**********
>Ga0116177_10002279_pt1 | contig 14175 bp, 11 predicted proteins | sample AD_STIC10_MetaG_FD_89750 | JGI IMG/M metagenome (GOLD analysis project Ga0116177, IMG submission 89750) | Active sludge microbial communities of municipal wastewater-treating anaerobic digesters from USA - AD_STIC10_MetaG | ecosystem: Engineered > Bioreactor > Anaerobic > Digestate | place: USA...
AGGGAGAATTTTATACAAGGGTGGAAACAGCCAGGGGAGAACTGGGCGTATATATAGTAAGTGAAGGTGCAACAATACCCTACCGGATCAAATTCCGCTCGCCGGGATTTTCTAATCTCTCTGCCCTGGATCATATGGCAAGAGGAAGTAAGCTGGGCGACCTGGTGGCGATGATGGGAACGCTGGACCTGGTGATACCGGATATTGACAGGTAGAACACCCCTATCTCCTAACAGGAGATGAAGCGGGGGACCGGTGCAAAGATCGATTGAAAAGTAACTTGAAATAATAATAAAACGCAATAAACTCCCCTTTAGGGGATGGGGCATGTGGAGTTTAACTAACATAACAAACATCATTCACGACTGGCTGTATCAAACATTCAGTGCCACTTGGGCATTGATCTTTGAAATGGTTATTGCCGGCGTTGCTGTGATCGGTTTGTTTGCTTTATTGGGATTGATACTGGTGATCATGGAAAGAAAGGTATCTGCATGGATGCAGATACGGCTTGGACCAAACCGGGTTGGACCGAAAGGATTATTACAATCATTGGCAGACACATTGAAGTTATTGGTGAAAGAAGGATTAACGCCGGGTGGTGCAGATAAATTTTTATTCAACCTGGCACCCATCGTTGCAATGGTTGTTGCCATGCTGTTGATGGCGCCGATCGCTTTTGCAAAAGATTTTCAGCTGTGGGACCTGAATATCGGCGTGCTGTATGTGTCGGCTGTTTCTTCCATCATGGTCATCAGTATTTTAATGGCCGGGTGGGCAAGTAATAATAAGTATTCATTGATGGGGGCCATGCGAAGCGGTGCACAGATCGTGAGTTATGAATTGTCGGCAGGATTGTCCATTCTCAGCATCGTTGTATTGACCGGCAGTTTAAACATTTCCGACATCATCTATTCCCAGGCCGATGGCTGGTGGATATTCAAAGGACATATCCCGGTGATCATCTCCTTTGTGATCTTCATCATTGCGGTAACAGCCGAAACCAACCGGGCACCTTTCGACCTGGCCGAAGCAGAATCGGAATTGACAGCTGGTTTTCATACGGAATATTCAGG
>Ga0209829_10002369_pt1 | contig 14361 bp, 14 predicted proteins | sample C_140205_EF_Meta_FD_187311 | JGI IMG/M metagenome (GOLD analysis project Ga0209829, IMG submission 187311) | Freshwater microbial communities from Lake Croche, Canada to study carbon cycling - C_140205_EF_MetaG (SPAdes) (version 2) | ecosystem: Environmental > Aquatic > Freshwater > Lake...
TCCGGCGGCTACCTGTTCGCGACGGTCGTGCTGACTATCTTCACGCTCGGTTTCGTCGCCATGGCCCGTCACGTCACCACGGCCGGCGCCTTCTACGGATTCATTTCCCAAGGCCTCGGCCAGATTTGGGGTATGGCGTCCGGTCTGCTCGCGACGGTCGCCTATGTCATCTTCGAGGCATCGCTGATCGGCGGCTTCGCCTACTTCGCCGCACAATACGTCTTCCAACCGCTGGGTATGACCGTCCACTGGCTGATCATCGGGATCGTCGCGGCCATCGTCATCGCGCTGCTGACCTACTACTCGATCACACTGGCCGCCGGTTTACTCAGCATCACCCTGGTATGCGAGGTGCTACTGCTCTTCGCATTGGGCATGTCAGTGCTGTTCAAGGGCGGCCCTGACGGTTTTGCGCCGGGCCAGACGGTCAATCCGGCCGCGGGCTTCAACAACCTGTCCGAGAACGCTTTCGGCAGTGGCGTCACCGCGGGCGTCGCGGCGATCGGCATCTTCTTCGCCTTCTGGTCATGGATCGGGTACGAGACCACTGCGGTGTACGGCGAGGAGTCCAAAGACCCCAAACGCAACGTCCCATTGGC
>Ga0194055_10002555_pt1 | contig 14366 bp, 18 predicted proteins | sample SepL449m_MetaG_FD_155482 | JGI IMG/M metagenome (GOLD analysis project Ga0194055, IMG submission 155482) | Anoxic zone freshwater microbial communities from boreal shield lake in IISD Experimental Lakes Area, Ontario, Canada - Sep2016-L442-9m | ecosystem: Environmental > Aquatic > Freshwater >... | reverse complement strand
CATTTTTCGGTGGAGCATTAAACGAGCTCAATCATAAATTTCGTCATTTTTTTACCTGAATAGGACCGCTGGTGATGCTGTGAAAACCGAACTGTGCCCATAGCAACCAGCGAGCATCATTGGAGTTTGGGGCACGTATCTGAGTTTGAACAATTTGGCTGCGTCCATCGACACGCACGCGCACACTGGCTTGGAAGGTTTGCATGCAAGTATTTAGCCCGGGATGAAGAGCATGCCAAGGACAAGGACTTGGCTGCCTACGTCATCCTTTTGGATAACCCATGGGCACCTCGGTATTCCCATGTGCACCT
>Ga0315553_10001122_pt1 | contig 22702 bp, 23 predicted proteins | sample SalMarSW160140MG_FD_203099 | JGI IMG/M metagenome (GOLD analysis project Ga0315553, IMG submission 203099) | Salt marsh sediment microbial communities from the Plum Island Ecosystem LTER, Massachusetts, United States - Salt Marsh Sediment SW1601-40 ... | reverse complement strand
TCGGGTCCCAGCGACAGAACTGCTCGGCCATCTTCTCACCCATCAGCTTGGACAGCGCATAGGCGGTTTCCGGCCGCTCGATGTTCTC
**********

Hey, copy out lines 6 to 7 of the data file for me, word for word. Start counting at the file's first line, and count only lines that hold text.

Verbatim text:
CATTTTTCGGTGGAGCATTAAACGAGCTCAATCATAAATTTCGTCATTTTTTTACCTGAATAGGACCGCTGGTGATGCTGTGAAAACCGAACTGTGCCCATAGCAACCAGCGAGCATCATTGGAGTTTGGGGCACGTATCTGAGTTTGAACAATTTGGCTGCGTCCATCGACACGCACGCGCACACTGGCTTGGAAGGTTTGCATGCAAGTATTTAGCCCGGGATGAAGAGCATGCCAAGGACAAGGACTTGGCTGCCTACGTCATCCTTTTGGATAACCCATGGGCACCTCGGTATTCCCATGTGCACCT
>Ga0315553_10001122_pt1 | contig 22702 bp, 23 predicted proteins | sample SalMarSW160140MG_FD_203099 | JGI IMG/M metagenome (GOLD analysis project Ga0315553, IMG submission 203099) | Salt marsh sediment microbial communities from the Plum Island Ecosystem LTER, Massachusetts, United States - Salt Marsh Sediment SW1601-40 ... | reverse complement strand